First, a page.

Gaza Truce Holds Amid Disclosures of Frayed Israel-U.S. Ties

Israel and Gaza Strip militants started a five-day cease-fire amid disclosures that ties between Israeli and U.S. leaders had been strained by Israeli conduct during the monthlong conflict.

The extension of the truce early today until midnight Monday puts off for now the threat of a return to hostilities that killed more than 1,900 Palestinians, including hundreds of civilians, and 67 people on the Israeli side. While rocket fire from Gaza at Israel late yesterday triggered Israeli air strikes and raised questions about whether the truce would hold, no violence has been reported since.

The five-day halt to hostilities is meant to give Israelis, Palestinians and their Egyptian mediators time to work out a more enduring accord resolving disputes that have fueled three major conflicts since 2008. Last night’s announcement of a truce extension by Palestinian Authority negotiator Azzam al-Ahmad didn’t indicate how far the sides were from reaching agreement on major points of contention.

Hamas has demanded an end to the blockade on Gaza that Israel imposed after the militant group won Palestinian elections in 2006. Israel has sought assurances that militants won’t resume their rocket attacks and cross-border raids. Senior Hamas official Mussa Abu Marzuk said today that no accord has been signed and the only agreement reached was to extend the cease-fire, according to the group’s Al-Rai news agency.

Rocket Fire

Israel withdrew ground troops from Gaza on Aug. 5 following a four-week offensive that it said was designed to end years of rocket fire and destroy tunnels militants built to infiltrate Israel. It estimates armed men account for 750 to 1,000 of the Palestinian dead and accuses Hamas of deliberately putting civilians in harm’s way, in part by operating within built-up areas and in and around schools, hospitals and mosques.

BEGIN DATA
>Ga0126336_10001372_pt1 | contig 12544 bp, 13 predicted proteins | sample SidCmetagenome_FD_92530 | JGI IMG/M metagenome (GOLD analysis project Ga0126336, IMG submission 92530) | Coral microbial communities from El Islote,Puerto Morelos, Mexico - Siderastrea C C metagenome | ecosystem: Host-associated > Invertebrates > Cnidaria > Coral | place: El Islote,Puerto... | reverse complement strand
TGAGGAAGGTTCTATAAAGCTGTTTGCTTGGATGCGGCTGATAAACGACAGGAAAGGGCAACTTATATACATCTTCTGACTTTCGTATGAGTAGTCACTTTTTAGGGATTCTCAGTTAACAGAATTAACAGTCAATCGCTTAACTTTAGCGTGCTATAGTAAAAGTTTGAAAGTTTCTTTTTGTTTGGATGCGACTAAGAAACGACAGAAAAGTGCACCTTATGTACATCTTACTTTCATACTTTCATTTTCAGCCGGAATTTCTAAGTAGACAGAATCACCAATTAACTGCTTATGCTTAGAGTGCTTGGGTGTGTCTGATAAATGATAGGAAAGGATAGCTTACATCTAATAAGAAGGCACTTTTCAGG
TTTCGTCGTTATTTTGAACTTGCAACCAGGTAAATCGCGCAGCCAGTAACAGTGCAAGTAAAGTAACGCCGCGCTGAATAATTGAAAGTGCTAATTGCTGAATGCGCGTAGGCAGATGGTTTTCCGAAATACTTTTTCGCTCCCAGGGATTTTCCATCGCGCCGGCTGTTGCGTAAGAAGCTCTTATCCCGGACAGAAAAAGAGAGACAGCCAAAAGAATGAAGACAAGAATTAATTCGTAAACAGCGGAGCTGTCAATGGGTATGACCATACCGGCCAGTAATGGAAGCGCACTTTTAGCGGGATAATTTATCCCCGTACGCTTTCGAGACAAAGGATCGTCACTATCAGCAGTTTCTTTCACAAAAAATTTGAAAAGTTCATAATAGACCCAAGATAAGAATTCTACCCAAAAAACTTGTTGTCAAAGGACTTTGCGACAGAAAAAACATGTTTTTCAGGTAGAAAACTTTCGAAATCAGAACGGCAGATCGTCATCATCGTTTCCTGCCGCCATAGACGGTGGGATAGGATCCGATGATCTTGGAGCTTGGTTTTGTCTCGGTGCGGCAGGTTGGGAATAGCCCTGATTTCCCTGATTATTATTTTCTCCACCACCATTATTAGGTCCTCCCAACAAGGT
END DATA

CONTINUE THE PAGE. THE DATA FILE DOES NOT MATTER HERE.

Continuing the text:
Along with the U.S. and European Union, Israel considers Hamas a terrorist organization.

Israel’s benchmark TA-25 stock index, which has remained largely unaffected by the conflict, rose 0.2 percent in Tel Aviv at 4:22 p.m. The shekel was up 0.3 percent against the dollar.

Relations between U.S. President Barack Obama and Israeli Prime Minister Benjamin Netanyahu, already worn by disputes over Iran and peacemaking with the Palestinians, have deteriorated further over the Gaza fighting, the Wall Street Journal reported today, citing unidentified American officials.

Missiles on Hold

The Obama administration held up a transfer of Hellfire missiles that Israel requested and instituted a new policy that will require White House and State Department approval of all munitions requests Israel makes to the Pentagon, the Journal said.

Netanyahu spokesman Mark Regev had no comment on the report, which cited officials as saying they were “increasingly disturbed by what they saw as heavy-handed battlefield tactics that they believed risked a humanitarian catastrophe.”

In Washington, Marie Harf, a spokeswoman for the State Department, said the U.S. is taking “additional care” in handling arms shipments because of the Gaza conflict.

“We wanted to look at things a little bit harder,” she said, adding, “We thought Israel could do more to prevent civilian casualties.”

During the war, the U.S. agreed to provide additional ammunition to Israel in response to a request from its Defense Ministry, according to a Pentagon statement last month that didn’t provide details of the request. The Journal said Israel asked for a range of munitions, including 120-mm mortar shells and 40-mm illumination rounds. Congress also approved $225 million in emergency spending for Israel’s Iron Dome missile-defense system.

‘Worrying Trend’

Finance Minister Yair Lapid, in an e-mailed statement, called the frayed ties “a worrying trend and we cannot allow it to continue. Our relations with the United States are a strategic asset that must be maintained.” Noting the Iron Dome financing, Lapid added: “Sometimes we just need to say thank you and ensure that our important relations with the United States remain strong.”

Housing Minister Uri Ariel told Israel Radio that this “crisis of confidence” between the two countries was a “passing” matter and pointed out that previous Israeli prime ministers had clashed with the U.S. “Netanyahu’s foremost obligation is to the security of the citizens of Israel,” he said.

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